There was an incredibly negative stance towards the usage of Diesel machinery. They were forced to use it on the Deutschlands given the requirements they asked for, but then went full stick up the behind about vibrations (a thing that can happen with any propulsion working on a shaft, in any navy, on ships of any size) that the concept of full Diesel propulsion was dropped instantly in favor of a steam propulsion that went to pressures beyond imagination. A system that proved very much that it was no better than Diesel propulsion, but when they realized that (which was well into WW2, and don‘t think that they were nearly as butthurt about that as about the vibrations on the D-Lands) the train was long gone. The only way for the ships to actually function would be to ignore official regulations and lower the pressure. Just hope that your captain agrees, because if the OKM or anyone heard of such things you‘d be in trouble. Thinking for yourself was not desirable.

What adds insult to injury was that MAN was not as shortsighted and internally continued work on Diesels without any funding. The prototypes they built and tested were showing results that would have permitted a whole new level of ships (up to 15k hp out of a single engine, compare that to the 7.1k hp engines on Deutschland). But the Kriegsmarine preferred machinery that was heavier and less safe to use while eating up more fuel, something the Germans totally had to spare.

Even funnier when you consider that one Chief Engineer once wrote a detailed piece on why the current steam machinery did not work and what would be needed to get the dramatic issue of auxilliary machinery under control. First time they ignored the piece, and gave him a formal warning when he sent it to some other officers for consideration. The second paper they went uber-butthurt on when he sent it to the dockyard (which was very much legal to do when someone made a breakthrough that would benefit the Navy), claimed he broke their trust and arrested him for several days. Still took them at least one more year to actually look at what they were upset about.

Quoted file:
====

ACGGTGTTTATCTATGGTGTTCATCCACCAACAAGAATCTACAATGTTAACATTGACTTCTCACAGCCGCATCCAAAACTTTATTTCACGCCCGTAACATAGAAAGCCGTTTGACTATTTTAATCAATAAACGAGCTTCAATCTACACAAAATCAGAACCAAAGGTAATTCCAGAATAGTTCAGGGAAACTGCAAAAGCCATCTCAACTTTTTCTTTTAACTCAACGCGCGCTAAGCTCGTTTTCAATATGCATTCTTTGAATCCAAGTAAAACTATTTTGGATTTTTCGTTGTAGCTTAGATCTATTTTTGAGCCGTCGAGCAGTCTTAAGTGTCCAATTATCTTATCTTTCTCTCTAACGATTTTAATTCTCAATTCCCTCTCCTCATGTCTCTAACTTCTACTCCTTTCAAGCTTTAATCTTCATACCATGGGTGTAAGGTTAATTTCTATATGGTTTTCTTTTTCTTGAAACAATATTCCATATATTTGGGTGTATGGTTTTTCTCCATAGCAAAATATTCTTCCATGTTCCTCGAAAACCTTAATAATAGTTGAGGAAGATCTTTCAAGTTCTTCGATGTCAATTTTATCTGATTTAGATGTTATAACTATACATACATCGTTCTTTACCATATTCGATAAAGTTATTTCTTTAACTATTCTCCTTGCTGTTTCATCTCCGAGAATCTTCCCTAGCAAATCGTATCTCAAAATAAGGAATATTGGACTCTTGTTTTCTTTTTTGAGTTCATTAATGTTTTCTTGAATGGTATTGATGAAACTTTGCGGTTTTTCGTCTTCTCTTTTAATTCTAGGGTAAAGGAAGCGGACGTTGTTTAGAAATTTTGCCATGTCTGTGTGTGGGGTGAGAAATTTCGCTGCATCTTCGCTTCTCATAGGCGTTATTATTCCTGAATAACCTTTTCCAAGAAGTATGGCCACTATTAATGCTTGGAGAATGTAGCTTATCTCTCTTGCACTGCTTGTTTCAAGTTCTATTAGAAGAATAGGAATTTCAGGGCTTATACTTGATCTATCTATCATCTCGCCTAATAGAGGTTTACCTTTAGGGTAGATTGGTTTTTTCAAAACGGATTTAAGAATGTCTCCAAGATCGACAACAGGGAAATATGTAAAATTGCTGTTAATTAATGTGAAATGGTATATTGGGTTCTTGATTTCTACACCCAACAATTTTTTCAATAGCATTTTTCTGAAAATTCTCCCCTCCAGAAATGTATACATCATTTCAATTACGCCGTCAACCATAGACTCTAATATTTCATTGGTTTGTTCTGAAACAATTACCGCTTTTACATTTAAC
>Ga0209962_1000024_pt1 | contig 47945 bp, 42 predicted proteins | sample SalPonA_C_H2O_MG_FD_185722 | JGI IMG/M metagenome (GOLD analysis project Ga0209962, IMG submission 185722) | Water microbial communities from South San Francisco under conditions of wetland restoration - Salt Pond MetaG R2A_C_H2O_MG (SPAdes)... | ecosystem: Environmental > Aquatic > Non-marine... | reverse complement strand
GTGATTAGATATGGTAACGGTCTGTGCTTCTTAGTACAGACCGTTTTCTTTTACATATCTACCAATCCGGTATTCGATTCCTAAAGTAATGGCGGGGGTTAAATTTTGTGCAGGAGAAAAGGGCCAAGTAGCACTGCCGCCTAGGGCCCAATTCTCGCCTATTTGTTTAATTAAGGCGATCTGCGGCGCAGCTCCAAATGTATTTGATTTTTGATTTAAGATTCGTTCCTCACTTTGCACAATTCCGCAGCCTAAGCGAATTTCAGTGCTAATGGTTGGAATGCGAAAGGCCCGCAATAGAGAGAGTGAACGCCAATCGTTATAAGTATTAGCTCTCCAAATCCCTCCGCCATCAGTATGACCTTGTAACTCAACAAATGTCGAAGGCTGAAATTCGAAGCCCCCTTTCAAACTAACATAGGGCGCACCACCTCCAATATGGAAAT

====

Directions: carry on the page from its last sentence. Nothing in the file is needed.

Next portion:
Further examples can be found in turret design and radar.

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There was lots of grousing about the Deutschland's but there was no race to toss the treaties which meant no race to build bigger more heavily armored cruisers even if only armed with 8"  or maybe 9/10" guns. Without that race the Deutschland didn't change cruisers at all as only France developed a ship to counter them using some of their treaty battleship tonnage to make the early 1930's equivalent to the battlecruiser in one of the first fast battleships. They were an excellent design for commerce raiding because of their diesel engines which gave them extreme range but what no one realized in the early 1930's was that two developments would completely change naval warfare were coming up, radar and the aircraft carrier. Ironically the country with the most carriers at the beginning of WWII did not see that looking at them as support ships for the fleet. Also ironically by attacking Pearl Harbor and putting the battleships out of action they forced the US to turn the battleship first carrier supports the battleship point of view on its head and even when they still had a carrier advantage the Japanese kept looking for that one big gun battle.

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51 minutes ago, Prothall said:

 

Because everything was armored, the armor was really not thick enough to be usefull in any real fight.